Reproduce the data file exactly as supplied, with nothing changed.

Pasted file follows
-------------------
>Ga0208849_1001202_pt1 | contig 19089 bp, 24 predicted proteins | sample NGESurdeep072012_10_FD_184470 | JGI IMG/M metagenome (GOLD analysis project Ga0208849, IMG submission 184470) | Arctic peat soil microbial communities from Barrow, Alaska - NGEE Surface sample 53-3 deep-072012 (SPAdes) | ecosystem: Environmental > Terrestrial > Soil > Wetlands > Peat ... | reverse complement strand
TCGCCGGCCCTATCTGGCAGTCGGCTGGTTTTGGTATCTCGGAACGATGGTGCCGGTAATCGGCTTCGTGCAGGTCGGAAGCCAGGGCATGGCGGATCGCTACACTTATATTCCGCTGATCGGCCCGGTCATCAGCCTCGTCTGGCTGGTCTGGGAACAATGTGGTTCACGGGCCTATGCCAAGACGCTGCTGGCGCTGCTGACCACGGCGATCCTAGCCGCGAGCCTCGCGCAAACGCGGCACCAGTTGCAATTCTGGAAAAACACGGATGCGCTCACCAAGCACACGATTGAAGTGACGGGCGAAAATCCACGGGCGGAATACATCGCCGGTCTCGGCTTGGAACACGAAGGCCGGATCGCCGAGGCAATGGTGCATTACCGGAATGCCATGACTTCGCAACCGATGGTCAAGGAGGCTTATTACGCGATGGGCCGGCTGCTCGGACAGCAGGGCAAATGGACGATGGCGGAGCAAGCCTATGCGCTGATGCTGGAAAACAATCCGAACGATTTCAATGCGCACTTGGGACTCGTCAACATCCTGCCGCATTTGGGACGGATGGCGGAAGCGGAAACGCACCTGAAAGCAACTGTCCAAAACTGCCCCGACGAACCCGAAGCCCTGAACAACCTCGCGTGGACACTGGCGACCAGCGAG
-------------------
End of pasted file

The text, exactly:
>Ga0208849_1001202_pt1 | contig 19089 bp, 24 predicted proteins | sample NGESurdeep072012_10_FD_184470 | JGI IMG/M metagenome (GOLD analysis project Ga0208849, IMG submission 184470) | Arctic peat soil microbial communities from Barrow, Alaska - NGEE Surface sample 53-3 deep-072012 (SPAdes) | ecosystem: Environmental > Terrestrial > Soil > Wetlands > Peat ... | reverse complement strand
TCGCCGGCCCTATCTGGCAGTCGGCTGGTTTTGGTATCTCGGAACGATGGTGCCGGTAATCGGCTTCGTGCAGGTCGGAAGCCAGGGCATGGCGGATCGCTACACTTATATTCCGCTGATCGGCCCGGTCATCAGCCTCGTCTGGCTGGTCTGGGAACAATGTGGTTCACGGGCCTATGCCAAGACGCTGCTGGCGCTGCTGACCACGGCGATCCTAGCCGCGAGCCTCGCGCAAACGCGGCACCAGTTGCAATTCTGGAAAAACACGGATGCGCTCACCAAGCACACGATTGAAGTGACGGGCGAAAATCCACGGGCGGAATACATCGCCGGTCTCGGCTTGGAACACGAAGGCCGGATCGCCGAGGCAATGGTGCATTACCGGAATGCCATGACTTCGCAACCGATGGTCAAGGAGGCTTATTACGCGATGGGCCGGCTGCTCGGACAGCAGGGCAAATGGACGATGGCGGAGCAAGCCTATGCGCTGATGCTGGAAAACAATCCGAACGATTTCAATGCGCACTTGGGACTCGTCAACATCCTGCCGCATTTGGGACGGATGGCGGAAGCGGAAACGCACCTGAAAGCAACTGTCCAAAACTGCCCCGACGAACCCGAAGCCCTGAACAACCTCGCGTGGACACTGGCGACCAGCGAG